"Where do you want to go?" he asked her.

She shrugged; he waited a moment, then said, "Come on." And took her to the kitchen. He poured milk into two mugs and heated them in the microwave. Then he put honey and vanilla in them while she watched. When he brought her a mug, she said, "Thank you," and, "That t-shirt's about to fall apart. You might should find another."

He took a chair opposite hers at the little eat-in table in one corner of the big commercial kitchen. "That's what Jean tells me. I've had it since college."

"You went to college?"

He laughed at her, but in a friendly way. "Yes, I went to college. How do you think I got my teaching certificate?"

"Nobody bugged you? For, you know, being a mutant?"

"A few did. Most didn't. Believe it or not, the average person has better things to do with his or her time than harass mutants." He grinned at her.

"Oh." She sipped the milk. "This is good. Funny, ain't it, how warm milk makes you sleep?"

"Must be dim memories from infancy."

"I guess."

"So ­ ?" he asked.


"You having Logan's nightmares?"

"No, dammit!" She immediately put a hand over her mouth. "Sorry."

He seemed mostly amused. "It's okay, Marie. I've used that word occasionally. I've used a few more colorful ones, too, and I bet you have, as well."

That made her smile. He really was funny. He cracked jokes in class all the time, but only about half the students got them. Logan had thought him a wise-ass. He probably was. She thought him funny anyway.

"They're not Logan's nightmares," she said now.

"Your own then?"

She just shook her head. He didn't hurry her, let her speak in her own time. "They're Eric Lehnsherr's. Megneto."

"Oh." He seemed a bit at a loss. He and Logan might not have hit it off, but at least they'd fought on the same side.

"Everybody thinks it's Logan in my head. Always Logan. That I have his nightmares. It's not that his memories are pure as driven snow or anything." Mr. Summers grinned at that. "But it's just ­  What happened to him, happened to him, y'know?  It was pretty bad, but he's just one guy. Maybe there were others, too. There probably were. But how many? Ten? Twenty? I don't mean to sound callous, like it's all about numbers. But it was millions in Germany, y'know? Six million or more. What Eric lived through ­ It's a lot stronger in my head. Weird, huh?" She hugged herself, looked off at a corner of the kitchen. Someone needed to use a vacuum under the edge of the counter. "Maybe it's because it didn't all happen to Erik. He had to witness it happening to somebody else.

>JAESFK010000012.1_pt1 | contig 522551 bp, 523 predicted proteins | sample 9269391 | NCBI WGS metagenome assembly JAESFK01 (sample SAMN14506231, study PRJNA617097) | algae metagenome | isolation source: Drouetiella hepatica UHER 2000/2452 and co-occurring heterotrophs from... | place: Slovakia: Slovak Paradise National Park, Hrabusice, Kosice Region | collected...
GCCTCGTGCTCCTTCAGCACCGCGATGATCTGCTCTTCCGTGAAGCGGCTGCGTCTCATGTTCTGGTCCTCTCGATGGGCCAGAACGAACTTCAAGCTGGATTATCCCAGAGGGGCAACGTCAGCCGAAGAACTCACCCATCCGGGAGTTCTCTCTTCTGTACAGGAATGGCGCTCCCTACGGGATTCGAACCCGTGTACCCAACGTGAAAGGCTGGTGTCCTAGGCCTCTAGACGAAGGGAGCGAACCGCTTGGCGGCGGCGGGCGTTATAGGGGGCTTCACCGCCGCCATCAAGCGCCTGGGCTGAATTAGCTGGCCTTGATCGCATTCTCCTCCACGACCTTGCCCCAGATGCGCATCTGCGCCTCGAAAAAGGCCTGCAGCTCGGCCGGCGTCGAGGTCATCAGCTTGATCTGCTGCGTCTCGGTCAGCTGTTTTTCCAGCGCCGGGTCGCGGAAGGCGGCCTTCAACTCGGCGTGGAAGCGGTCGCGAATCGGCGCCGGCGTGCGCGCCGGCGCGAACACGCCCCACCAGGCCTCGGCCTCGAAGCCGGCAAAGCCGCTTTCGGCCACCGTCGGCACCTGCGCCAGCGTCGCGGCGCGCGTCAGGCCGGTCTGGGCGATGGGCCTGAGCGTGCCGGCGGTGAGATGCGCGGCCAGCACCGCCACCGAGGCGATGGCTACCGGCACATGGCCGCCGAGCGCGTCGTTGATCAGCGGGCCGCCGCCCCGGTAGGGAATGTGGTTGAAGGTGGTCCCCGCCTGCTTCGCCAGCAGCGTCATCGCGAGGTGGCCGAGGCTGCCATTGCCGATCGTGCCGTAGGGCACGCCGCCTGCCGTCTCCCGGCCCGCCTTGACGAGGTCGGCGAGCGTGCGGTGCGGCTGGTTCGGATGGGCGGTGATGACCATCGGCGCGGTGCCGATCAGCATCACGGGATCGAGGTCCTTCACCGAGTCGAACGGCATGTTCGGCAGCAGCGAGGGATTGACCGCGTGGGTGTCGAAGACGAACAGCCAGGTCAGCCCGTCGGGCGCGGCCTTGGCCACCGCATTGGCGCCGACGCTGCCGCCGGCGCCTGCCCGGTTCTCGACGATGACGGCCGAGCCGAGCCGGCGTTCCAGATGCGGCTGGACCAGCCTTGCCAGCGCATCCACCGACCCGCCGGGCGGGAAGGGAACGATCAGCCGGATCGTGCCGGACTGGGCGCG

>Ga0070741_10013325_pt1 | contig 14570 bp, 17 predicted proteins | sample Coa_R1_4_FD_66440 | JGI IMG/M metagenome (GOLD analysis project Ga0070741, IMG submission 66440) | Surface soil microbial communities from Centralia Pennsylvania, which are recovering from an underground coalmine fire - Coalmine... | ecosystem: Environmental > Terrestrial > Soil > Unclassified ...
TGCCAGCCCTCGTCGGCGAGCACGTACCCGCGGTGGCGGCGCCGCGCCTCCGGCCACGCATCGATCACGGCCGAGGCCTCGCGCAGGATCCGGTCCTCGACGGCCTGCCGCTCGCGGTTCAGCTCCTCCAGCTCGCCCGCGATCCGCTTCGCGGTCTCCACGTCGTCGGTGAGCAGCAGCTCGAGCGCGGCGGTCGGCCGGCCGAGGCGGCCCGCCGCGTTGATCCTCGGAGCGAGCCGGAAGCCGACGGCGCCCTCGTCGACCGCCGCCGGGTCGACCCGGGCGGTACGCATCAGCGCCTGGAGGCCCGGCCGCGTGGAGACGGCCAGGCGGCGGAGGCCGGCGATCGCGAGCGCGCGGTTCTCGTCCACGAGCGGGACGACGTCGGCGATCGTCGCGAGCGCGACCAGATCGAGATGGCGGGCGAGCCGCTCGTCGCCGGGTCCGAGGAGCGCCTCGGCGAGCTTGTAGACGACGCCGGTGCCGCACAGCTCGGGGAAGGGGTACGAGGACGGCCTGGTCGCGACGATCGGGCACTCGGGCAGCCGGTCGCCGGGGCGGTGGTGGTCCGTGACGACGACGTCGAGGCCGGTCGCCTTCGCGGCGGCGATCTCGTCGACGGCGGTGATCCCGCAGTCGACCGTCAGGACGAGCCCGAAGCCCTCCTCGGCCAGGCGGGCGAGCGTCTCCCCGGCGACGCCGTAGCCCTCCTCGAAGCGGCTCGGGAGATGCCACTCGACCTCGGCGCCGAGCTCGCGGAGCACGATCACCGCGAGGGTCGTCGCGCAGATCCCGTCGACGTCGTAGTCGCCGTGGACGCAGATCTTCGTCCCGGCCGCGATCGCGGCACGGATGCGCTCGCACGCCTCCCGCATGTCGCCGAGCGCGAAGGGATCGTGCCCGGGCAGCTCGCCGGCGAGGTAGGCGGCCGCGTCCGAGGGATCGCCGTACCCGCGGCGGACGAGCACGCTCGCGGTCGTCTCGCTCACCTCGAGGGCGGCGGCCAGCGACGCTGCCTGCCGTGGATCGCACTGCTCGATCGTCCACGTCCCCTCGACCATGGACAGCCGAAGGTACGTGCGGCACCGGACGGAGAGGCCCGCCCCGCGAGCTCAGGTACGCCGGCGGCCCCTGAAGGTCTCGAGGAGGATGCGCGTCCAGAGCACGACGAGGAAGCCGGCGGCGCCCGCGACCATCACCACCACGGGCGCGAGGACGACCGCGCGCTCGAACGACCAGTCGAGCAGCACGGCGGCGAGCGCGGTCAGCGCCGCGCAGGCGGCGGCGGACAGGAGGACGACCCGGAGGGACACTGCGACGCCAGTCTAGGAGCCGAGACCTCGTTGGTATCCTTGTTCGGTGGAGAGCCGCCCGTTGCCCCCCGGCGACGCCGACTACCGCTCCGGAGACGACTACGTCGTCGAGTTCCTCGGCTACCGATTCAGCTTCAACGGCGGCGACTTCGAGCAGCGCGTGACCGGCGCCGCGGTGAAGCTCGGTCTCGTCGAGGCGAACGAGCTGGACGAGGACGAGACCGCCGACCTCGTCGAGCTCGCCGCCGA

"He was in Birkenau. Auschwitz two, they call it. There were different kinds of camps. Some were just holding camps. Birkenau was a death camp. By the time the Nazi's fled and burned the books, by the time the Russians came, he was so weak he couldn't stand up. Just a skeleton with skin and lice. The Russians ­ they didn't even want to touch him. His best friend had died, and he was all alone. Like me."

She looked back at him, wished she could see his eyes. "I feel sorry for him. I know why he's like he is. I know why he tried to do what he did. I don't forgive him, but I feel sorry for him. Do you think I'm horrible?"

"No, Marie. I don't think you're horrible."

"I'm not even sure he ain't right."

"He's not right."

"But it happened once, Mr. Summers. Why do you think it won't happen again?"

"I don't know that it won't. Human beings seem to have an amazing ability to butcher each other over insignificant differences, whether it's lynching blacks, shooting Indians, beating up gypsies, or gassing Jews. Maybe we're next. But making a pre-emptive strike isn't the answer. And I don't believe that having a mutant gene makes me a better man than someone who doesn't have one. We're not homo sapiens, superior. I hate that name."

She sipped more milk. "But nobody cares what happens to us. I heard some guy got beat to death yesterday, in Cincinnati, in broad daylight. Cause he was a mutant. Police didn't come till it was too late."

Reaching out, he put his hand over hers resting on the table, gripped hard. "And they don't necessarily hurry when the person is a black alcoholic indigent, either. A black man is far more likely to be stopped and questioned by police than a white man. Even if the white man is wearing sunglasses indoors. I've seen it happen with my own eyes. To my best friend. We were dressed exactly the same ­ the only difference was the color of our skin. Those are the ugly realities, Marie. The world isn't fair and justice isn't color-blind. Or bribe-resistant, either. That doesn't mean I'm going after cops in my spare time. There are good cops out there. And honest people. And not all Germans were Nazis. Some of them fought Hitler."

"But who's gonna fight for us, except us?"

"You might be surprised. Do you assume that this school funds itself? Or that the professor and Warren's father can pay for it all? They're rich. They're not that rich. Most of the donors aren't mutants, or related to mutants. Most of them aren't even wealthy. They're just people. Like us."

"But we're not 'just people.'"

"Yes, we are." He tightened his hold on her hand. "Look at me." She did as he said; saw herself reflected in red: white streak against dark hair, dark eyes in a white face. "Don't ever forget that we're people, Marie. We have a slightly different genetic code, but we're people. We're human. Don't think of yourself as less than non-mutants. But don't think of yourself as more, either. You have a gift ­ "